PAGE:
For starters, after Adam and Eve transgressed and the Lord banished them from the Garden of Eden, they maintained their contact with Him through worship that centered on looking to the promised Son, who would bring an end to the sin problem. While Scripture doesn't elaborate on the system of sacrifices that Adam and Eve observed, it is evident from the worship activities of their first sons, Cain and Abel, that the sacrifice of the lamb, as an expression of repentance and faith in the coming Messiah, was central to their worship.

What attitudes did Cain cherish that made him refuse to offer the lamb sacrifice? Gen. 4:1-8, 1 John 3:11-15.  

This story is often seen, and rightly so, as an early example of the contrast between those who accept Christ's righteousness by faith and those who seek to earn salvation by their "good works." Yet, there's an irony here. Those who oppose salvation by faith in Christ alone, without the works of the law (Rom. 3:28, Gal. 2:16, 3:11), often claim that such a teaching leads to sin. After all, they reason, if people are told that good works can't save, then why should people sweat through the self-denial needed to produce them (Rom. 6:1, 15)?

Read carefully Genesis 4:3-7 and 1 John 3:12. In both texts, what is being said about Cain's works in contrast to Abel's? What were Cain's works, at least as shown in the Bible, and why were they depicted as they were? What do these texts tell us about the nature of trying to earn salvation?  

Cain's works were deemed evil, because they were wrought from an attempt to earn salvation, whereas Abel's works, stemming from a heart that understood the need for a sacrifice for sin, were deemed righteousness. In other words, only those who understand their total dependence upon God for salvation, their total dependence upon a Substitute, can produce what would be deemed "good works." The value of works must be seen, perhaps, in the motives that lead to them: Works done from a heart seeking to earn salvation are deemed evil, while works done from a heart expressing thanks for the salvation already rendered are deemed righteous. Why do you think that is so? 


Abraham and Calvary  (Gen. 22:1-19, Gal. 3:8).

One of the most moving and powerful stories in the Hebrew Bible is that of Abraham and Isaac on Mount Moriah. Three faiths, Judaism, Islam, and Christianity, all for various reasons, cherish this story. Christians, of course, see in this story a type, a symbol, of the plan of salvation, of the substitutionary death of Jesus in our stead.

Read Genesis 22:1-19. Aside from the gospel element, what other lessons could you draw from this story that could be of value in knowing the Lord? What lessons do you think other faiths can draw from this episode?  

Whatever powerful spiritual truths can be taught from this story, the gospel element, the lamb as sacrifice instead of the child, forms the core of the chapter. And one of the things that God was telling us here through the gospel is that even an act of total self-sacrifice—Abraham's willingness to sacrifice his own son (surely, What father wouldn't have preferred offering himself instead of his child?)—wasn't what was sufficient to atone for sin. The problem of sin was way too deep for anything any of us, as sinners, could do to solve it. Even an act such as what Abraham was willing do to, out of a heart of faith and submission, wasn't enough. Only the Lord Himself could take care of the problem of sin; only He could provide the needed Lamb.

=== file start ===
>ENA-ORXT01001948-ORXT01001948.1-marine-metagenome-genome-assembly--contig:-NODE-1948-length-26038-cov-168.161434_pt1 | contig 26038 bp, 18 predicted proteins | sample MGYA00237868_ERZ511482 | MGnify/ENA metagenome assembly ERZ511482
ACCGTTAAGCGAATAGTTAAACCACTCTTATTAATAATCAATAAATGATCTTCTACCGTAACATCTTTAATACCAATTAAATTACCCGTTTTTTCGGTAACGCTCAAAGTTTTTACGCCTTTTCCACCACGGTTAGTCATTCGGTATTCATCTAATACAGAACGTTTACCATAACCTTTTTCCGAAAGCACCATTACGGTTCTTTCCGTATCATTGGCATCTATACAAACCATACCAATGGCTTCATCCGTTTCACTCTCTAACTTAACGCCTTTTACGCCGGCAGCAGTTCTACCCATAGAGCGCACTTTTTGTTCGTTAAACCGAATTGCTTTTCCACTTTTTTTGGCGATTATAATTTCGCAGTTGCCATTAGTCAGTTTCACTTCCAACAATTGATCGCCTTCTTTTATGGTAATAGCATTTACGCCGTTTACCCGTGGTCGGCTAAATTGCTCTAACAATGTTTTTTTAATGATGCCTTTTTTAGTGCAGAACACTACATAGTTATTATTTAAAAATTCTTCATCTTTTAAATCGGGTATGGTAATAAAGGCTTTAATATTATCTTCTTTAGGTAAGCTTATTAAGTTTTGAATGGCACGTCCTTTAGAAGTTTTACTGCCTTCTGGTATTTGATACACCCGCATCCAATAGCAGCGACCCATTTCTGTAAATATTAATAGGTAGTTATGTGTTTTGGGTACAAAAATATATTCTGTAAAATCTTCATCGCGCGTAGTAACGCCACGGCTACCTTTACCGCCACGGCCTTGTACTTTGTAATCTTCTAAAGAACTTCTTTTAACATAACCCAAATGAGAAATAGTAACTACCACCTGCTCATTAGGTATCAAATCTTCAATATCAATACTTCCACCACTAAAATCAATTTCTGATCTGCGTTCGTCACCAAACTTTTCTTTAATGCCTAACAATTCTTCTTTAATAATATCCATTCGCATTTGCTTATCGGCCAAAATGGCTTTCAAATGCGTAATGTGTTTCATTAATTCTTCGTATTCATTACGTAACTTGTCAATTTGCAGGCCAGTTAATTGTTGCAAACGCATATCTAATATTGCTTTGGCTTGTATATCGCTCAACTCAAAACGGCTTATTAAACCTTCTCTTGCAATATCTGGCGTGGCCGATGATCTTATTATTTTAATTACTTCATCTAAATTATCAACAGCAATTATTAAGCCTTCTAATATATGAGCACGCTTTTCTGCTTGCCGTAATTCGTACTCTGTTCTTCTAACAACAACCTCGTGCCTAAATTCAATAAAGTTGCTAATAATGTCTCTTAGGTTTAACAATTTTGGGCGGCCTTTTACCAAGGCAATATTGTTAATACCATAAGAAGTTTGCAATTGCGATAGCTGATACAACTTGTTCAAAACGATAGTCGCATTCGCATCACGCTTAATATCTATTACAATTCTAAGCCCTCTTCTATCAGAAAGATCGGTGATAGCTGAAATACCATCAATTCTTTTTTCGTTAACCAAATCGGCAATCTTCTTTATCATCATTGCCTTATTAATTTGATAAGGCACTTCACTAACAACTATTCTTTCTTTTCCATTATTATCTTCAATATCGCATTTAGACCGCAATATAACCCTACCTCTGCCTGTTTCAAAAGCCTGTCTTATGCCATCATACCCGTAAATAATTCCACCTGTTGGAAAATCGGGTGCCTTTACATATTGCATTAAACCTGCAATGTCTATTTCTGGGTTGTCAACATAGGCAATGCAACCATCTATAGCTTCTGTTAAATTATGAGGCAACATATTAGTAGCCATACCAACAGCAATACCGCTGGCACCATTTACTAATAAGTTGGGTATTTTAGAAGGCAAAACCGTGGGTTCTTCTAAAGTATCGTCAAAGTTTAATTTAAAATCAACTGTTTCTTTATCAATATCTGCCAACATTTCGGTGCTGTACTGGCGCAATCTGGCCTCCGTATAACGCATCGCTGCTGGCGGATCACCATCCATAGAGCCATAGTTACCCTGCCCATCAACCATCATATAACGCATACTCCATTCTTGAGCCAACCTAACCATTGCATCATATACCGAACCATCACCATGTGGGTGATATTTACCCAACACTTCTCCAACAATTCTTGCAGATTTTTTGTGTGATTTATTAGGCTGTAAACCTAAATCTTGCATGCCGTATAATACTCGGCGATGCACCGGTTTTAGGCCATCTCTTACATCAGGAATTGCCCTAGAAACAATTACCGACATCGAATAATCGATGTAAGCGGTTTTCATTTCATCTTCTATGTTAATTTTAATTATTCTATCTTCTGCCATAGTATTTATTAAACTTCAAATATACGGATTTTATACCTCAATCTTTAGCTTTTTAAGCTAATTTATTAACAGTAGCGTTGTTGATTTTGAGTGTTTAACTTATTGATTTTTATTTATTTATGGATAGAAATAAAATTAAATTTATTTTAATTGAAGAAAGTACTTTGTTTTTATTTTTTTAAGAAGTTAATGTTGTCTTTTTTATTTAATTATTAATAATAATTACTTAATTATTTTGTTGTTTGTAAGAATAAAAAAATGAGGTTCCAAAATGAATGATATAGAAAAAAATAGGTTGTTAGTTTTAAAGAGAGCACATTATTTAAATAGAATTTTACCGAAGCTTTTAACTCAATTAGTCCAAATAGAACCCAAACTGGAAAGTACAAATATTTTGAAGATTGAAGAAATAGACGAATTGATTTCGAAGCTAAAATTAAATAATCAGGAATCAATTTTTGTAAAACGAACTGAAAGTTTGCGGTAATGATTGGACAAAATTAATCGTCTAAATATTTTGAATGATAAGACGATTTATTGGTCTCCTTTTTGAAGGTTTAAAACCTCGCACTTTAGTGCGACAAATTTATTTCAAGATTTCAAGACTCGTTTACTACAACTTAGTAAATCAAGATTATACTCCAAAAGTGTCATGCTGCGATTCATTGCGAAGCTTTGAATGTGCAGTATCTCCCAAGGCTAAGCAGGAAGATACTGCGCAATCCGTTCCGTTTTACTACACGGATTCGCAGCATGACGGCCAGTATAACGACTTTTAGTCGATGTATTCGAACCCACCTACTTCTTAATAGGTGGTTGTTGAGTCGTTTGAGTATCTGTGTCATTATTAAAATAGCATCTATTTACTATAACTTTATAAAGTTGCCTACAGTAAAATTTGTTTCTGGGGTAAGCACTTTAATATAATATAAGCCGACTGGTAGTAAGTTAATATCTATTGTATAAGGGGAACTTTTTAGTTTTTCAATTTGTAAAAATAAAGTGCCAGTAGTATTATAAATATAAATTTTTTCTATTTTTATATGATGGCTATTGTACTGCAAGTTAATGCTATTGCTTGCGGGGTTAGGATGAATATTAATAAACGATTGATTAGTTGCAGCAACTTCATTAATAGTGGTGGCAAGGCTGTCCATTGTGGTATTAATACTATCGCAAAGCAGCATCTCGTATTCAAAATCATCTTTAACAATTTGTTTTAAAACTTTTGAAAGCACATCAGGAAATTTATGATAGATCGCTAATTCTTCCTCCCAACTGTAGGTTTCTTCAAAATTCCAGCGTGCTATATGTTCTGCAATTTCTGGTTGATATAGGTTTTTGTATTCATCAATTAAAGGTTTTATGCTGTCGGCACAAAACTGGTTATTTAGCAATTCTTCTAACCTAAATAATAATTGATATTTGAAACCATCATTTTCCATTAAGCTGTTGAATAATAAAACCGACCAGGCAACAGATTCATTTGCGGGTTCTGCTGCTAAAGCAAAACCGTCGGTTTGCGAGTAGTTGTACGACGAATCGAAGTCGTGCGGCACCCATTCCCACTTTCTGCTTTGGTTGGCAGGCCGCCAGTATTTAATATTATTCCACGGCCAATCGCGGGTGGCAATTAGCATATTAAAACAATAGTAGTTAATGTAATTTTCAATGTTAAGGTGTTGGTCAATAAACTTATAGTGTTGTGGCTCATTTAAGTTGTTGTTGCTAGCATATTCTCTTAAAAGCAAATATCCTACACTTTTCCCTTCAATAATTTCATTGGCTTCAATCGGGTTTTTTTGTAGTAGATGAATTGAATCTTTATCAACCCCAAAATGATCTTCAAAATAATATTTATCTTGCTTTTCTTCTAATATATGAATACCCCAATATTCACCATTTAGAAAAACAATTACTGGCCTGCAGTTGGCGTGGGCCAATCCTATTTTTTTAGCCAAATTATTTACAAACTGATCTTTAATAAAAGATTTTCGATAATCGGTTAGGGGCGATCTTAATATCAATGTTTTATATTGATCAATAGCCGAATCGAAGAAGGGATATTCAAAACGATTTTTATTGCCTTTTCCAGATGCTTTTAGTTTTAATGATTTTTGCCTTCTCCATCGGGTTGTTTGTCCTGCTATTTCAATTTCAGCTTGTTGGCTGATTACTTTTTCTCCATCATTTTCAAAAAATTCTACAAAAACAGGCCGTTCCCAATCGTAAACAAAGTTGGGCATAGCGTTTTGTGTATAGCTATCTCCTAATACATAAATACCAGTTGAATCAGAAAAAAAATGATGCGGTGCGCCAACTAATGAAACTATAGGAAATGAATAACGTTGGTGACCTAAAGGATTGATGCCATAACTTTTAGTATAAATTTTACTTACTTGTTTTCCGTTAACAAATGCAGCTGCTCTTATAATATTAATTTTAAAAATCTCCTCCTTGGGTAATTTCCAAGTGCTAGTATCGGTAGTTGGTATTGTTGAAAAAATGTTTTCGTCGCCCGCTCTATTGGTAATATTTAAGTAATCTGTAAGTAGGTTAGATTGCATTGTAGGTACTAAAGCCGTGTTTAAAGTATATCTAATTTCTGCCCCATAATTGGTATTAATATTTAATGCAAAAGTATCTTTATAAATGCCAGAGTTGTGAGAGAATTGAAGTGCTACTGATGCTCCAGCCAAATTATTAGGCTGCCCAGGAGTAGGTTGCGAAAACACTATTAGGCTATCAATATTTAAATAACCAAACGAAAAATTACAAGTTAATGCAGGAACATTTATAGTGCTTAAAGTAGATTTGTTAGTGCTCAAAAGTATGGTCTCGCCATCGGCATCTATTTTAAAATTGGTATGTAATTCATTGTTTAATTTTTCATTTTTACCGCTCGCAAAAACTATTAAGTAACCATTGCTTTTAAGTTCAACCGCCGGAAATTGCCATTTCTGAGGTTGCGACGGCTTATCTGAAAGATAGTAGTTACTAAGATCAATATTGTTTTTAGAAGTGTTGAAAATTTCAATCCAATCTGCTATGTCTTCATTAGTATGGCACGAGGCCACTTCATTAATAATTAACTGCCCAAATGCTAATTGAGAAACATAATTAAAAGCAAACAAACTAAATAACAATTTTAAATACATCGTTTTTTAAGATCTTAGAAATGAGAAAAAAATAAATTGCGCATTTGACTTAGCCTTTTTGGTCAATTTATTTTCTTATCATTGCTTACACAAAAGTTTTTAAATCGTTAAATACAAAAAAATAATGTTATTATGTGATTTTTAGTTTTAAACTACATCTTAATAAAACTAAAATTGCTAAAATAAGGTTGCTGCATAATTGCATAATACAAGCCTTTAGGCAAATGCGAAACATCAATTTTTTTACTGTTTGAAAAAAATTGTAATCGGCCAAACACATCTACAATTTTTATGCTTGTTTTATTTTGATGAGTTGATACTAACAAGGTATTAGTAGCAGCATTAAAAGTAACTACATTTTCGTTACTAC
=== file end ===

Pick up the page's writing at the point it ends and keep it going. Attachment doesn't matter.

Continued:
Read Genesis 22:8. How was the gospel revealed there? Do you think Abraham fully understood what he was saying? Or was he, perhaps, just trying to calm his son?  

Galatians 3:7-9 says that the gospel was preached to Abraham, and that in his seed (quoting Gen. 22:18) all the nations of the world would be blessed. Clearly, whatever Abraham had understood about the plan of salvation beforehand, he understood more now. No doubt, it was a painful lesson to learn.

Though Abraham's works couldn't save him, in what ways did his works express his faith9 What lessons can we learn from this about the relationship between faith and works?  

THURSDAY January 6

The Serpent in the Wilderness  (Num. 21:4-9).

During Israel's long travels and sojourn in the wilderness, God in His mercy had miraculously protected them from fiery serpents and scorpions (see Deut. 8:15). He had preserved their health and strength, given them water and nutritious food in abundance, as well as guidance on their journey and protection from hostile tribes. Still, the people as a whole found constant cause for dissatisfaction and complaint, especially against Moses. While their feet were moving circuitously toward the Promised Land, their hearts were steadily moving toward perdition.

Some of Israel's complaints against Moses were, it would seem (at least on the surface), legitimate, were they not (see Num. 21:5)? After all, food and water are pretty basic necessities. Why, then, the fiery serpents?  

An interesting twist to this story is the fact that the people were to look at a copy of a fiery serpent in order to live. Why, of all things, a serpent, often in the Bible, as well as in much ancient literature, a symbol for evil (Gen. 3:1, Rev. 20:2)? In contrast, Ellen White says that the serpent "was a symbol of Christ; and the necessity of faith in His merits was thus presented to their minds."—Ellen G. White, Patriarchs and Prophets, p. 430. Indeed, Christ's own words in John 3:14, 15 give the same idea. Why, then, would a symbol of evil be used to represent something so good?